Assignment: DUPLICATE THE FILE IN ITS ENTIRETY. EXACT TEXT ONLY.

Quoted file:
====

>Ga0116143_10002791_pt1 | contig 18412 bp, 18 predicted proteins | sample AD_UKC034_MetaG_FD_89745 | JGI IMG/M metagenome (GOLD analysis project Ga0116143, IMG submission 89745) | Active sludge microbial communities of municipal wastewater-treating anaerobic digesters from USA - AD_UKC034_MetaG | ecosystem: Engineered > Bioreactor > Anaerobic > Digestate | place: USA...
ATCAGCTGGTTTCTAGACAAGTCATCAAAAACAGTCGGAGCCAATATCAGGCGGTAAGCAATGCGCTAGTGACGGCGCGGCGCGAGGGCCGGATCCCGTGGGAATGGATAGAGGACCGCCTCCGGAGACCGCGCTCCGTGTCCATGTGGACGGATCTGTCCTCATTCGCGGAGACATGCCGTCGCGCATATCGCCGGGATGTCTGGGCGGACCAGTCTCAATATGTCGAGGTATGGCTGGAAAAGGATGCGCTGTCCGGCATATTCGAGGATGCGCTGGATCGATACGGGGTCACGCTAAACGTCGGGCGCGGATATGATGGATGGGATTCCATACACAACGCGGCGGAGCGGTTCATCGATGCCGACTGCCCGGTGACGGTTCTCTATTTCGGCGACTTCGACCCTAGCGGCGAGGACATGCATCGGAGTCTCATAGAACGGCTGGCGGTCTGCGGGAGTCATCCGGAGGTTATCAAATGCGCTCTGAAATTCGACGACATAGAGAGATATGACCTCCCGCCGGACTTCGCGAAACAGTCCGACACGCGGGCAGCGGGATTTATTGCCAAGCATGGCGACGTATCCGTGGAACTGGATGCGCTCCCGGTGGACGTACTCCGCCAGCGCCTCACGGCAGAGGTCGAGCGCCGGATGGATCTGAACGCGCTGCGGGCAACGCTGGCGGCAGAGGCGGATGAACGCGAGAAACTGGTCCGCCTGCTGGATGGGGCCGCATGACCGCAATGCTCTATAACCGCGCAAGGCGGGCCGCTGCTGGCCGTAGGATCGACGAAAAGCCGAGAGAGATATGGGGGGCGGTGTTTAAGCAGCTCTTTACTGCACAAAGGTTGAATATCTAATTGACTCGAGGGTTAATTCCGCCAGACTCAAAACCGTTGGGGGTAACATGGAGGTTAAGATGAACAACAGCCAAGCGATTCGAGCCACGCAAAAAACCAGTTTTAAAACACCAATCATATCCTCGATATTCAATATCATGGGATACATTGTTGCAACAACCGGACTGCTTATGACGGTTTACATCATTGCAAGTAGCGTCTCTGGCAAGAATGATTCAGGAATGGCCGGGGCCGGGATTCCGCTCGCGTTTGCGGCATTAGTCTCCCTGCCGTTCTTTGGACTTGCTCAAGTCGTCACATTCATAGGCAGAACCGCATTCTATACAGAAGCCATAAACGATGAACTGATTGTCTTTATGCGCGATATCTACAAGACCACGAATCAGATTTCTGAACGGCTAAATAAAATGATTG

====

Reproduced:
>Ga0116143_10002791_pt1 | contig 18412 bp, 18 predicted proteins | sample AD_UKC034_MetaG_FD_89745 | JGI IMG/M metagenome (GOLD analysis project Ga0116143, IMG submission 89745) | Active sludge microbial communities of municipal wastewater-treating anaerobic digesters from USA - AD_UKC034_MetaG | ecosystem: Engineered > Bioreactor > Anaerobic > Digestate | place: USA...
ATCAGCTGGTTTCTAGACAAGTCATCAAAAACAGTCGGAGCCAATATCAGGCGGTAAGCAATGCGCTAGTGACGGCGCGGCGCGAGGGCCGGATCCCGTGGGAATGGATAGAGGACCGCCTCCGGAGACCGCGCTCCGTGTCCATGTGGACGGATCTGTCCTCATTCGCGGAGACATGCCGTCGCGCATATCGCCGGGATGTCTGGGCGGACCAGTCTCAATATGTCGAGGTATGGCTGGAAAAGGATGCGCTGTCCGGCATATTCGAGGATGCGCTGGATCGATACGGGGTCACGCTAAACGTCGGGCGCGGATATGATGGATGGGATTCCATACACAACGCGGCGGAGCGGTTCATCGATGCCGACTGCCCGGTGACGGTTCTCTATTTCGGCGACTTCGACCCTAGCGGCGAGGACATGCATCGGAGTCTCATAGAACGGCTGGCGGTCTGCGGGAGTCATCCGGAGGTTATCAAATGCGCTCTGAAATTCGACGACATAGAGAGATATGACCTCCCGCCGGACTTCGCGAAACAGTCCGACACGCGGGCAGCGGGATTTATTGCCAAGCATGGCGACGTATCCGTGGAACTGGATGCGCTCCCGGTGGACGTACTCCGCCAGCGCCTCACGGCAGAGGTCGAGCGCCGGATGGATCTGAACGCGCTGCGGGCAACGCTGGCGGCAGAGGCGGATGAACGCGAGAAACTGGTCCGCCTGCTGGATGGGGCCGCATGACCGCAATGCTCTATAACCGCGCAAGGCGGGCCGCTGCTGGCCGTAGGATCGACGAAAAGCCGAGAGAGATATGGGGGGCGGTGTTTAAGCAGCTCTTTACTGCACAAAGGTTGAATATCTAATTGACTCGAGGGTTAATTCCGCCAGACTCAAAACCGTTGGGGGTAACATGGAGGTTAAGATGAACAACAGCCAAGCGATTCGAGCCACGCAAAAAACCAGTTTTAAAACACCAATCATATCCTCGATATTCAATATCATGGGATACATTGTTGCAACAACCGGACTGCTTATGACGGTTTACATCATTGCAAGTAGCGTCTCTGGCAAGAATGATTCAGGAATGGCCGGGGCCGGGATTCCGCTCGCGTTTGCGGCATTAGTCTCCCTGCCGTTCTTTGGACTTGCTCAAGTCGTCACATTCATAGGCAGAACCGCATTCTATACAGAAGCCATAAACGATGAACTGATTGTCTTTATGCGCGATATCTACAAGACCACGAATCAGATTTCTGAACGGCTAAATAAAATGATTG